Coding professionals should not use the GEMs as a means to code health records for external reporting or other administrative purposes, such as reimbursement or state data reporting. When coding health records, codes should be assigned using an ICD-10-CM/PCS code book or coding software and should be based on health record documentation.
Mapping simply provides a linkage between a code in one set and its closest equivalent in the other code set, without consideration of context or specific patient encounter information, whereas coding involves assigning the most appropriate code based on health record documentation, knowledge of other codes on the medical record, and applicable coding guidelines.
Selecting the Appropriate GEM
It is important to understand the differences that need to be reconciled in linking coded data. The method used to reconcile those differences may vary, depending on factors such as:
- Whether the data is used for research, claims adjudication, or analyzing coding patterns between the two code sets
- Whether the desired outcome is to present an all-embracing look at the possibilities (one-to-many mapping) or to offer the one "best" compromise for the application (one-to-one mapping)
- Whether the desired outcome is to convert existing coded data to their counterparts in the new code set (forward mapping) or to track newly coded data back to what they may have been in the previous code set (backward mapping)
- User or application constraints
Individual GEM files for a code set can be used in one direction at a time or both directions to find all possible translation alternatives. If it is necessary for all codes in a particular code set to be explicitly represented in the mapping application, the GEM in which that code set is the source system should be used. For example, since the ICD-10-CM to ICD-9-CM GEM does not contain every ICD-9-CM code (because ICD-9-CM is the target system in this GEM), this GEM file would not be the best option for a project requiring every ICD-9-CM code.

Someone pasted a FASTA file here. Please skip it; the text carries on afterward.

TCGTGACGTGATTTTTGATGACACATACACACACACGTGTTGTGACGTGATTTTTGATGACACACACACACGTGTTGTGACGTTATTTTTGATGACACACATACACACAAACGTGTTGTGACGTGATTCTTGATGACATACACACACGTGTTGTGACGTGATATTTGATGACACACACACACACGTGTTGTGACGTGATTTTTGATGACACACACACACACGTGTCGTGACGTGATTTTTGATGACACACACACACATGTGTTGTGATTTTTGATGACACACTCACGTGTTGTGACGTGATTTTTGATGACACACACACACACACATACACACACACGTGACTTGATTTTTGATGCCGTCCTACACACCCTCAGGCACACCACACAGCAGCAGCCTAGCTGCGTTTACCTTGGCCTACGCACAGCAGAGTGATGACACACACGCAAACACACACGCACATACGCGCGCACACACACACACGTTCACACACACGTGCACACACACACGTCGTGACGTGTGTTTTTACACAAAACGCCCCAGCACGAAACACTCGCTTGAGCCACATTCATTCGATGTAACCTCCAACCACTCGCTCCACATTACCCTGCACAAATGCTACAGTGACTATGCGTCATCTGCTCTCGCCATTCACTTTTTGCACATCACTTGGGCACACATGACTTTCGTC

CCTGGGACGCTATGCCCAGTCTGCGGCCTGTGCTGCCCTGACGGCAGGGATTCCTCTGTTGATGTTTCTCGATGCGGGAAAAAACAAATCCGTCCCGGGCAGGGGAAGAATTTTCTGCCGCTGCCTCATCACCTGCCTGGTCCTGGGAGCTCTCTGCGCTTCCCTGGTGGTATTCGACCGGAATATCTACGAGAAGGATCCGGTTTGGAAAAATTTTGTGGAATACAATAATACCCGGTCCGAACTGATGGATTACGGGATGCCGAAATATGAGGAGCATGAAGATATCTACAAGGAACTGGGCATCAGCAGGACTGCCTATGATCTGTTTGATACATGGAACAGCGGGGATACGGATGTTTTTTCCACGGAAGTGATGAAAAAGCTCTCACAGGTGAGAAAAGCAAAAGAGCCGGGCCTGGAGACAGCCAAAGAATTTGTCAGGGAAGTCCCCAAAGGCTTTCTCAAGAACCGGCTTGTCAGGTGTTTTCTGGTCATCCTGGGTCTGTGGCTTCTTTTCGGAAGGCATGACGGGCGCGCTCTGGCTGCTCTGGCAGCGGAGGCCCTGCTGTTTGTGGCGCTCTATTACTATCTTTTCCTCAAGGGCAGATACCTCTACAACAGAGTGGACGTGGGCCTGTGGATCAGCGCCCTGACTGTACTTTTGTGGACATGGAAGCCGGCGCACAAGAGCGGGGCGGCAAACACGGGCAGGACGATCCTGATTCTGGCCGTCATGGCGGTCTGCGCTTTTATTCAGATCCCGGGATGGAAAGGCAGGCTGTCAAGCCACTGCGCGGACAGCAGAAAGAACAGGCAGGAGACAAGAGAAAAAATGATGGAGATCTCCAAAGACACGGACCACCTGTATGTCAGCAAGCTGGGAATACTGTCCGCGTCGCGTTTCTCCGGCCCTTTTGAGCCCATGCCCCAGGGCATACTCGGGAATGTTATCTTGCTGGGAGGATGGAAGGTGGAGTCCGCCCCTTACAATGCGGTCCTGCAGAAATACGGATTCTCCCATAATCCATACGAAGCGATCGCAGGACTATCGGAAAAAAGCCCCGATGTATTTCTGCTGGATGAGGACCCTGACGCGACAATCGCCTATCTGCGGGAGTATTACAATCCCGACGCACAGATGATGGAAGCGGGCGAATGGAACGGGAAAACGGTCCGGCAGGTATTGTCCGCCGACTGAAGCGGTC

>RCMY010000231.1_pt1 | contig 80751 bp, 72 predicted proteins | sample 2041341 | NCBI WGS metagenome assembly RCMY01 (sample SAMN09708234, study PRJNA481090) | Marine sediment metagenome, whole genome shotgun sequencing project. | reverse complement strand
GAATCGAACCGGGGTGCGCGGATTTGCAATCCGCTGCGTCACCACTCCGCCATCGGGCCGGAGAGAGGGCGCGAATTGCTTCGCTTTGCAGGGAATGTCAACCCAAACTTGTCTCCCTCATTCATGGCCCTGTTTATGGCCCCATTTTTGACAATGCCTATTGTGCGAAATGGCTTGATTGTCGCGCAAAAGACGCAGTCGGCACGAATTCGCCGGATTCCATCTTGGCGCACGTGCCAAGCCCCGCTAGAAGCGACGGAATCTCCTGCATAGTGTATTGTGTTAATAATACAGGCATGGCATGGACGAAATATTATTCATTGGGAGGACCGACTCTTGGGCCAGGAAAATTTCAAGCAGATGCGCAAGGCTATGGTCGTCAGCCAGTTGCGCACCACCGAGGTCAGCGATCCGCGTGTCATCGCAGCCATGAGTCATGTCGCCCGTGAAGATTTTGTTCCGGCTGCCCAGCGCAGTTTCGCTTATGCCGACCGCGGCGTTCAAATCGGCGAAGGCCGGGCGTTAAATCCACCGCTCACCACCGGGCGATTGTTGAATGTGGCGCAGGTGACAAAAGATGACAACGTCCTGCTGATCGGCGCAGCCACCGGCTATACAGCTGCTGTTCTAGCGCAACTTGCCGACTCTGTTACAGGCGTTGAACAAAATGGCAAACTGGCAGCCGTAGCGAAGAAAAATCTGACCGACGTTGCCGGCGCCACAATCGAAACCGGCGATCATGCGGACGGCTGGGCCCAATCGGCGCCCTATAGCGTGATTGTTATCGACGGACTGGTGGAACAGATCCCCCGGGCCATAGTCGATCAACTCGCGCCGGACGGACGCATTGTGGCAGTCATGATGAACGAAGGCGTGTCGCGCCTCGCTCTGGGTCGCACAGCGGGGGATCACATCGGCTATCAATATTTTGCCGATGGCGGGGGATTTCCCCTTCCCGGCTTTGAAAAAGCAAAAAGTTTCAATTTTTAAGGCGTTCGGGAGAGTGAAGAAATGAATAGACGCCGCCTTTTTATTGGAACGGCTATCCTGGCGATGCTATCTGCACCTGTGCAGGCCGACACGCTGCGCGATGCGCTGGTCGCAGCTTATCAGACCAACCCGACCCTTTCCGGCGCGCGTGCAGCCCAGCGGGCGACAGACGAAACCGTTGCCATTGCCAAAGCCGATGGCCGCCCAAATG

The ICD-10-CM/PCS to ICD-9-CM GEM could be used to convert applications containing lists of codes via reverse lookup. Since it contains all ICD-10-CM/PCS codes, it could also be used for applications that depend on all ICD-10-CM/PCS codes being present (i.e., claims submitted for encounters on or after October 1, 2015 that contain ICD-10-CM/PCS codes). The ICD-9-CM to ICD-10-CM/PCS GEM could be used to convert historical data, such as quality measures. Combined GEMs could be used for small conversion projects with access to original health records or additional clinical information, forecasting, strategic planning, or general education.
Distinguishing Between Direct Conversion and Applied Mapping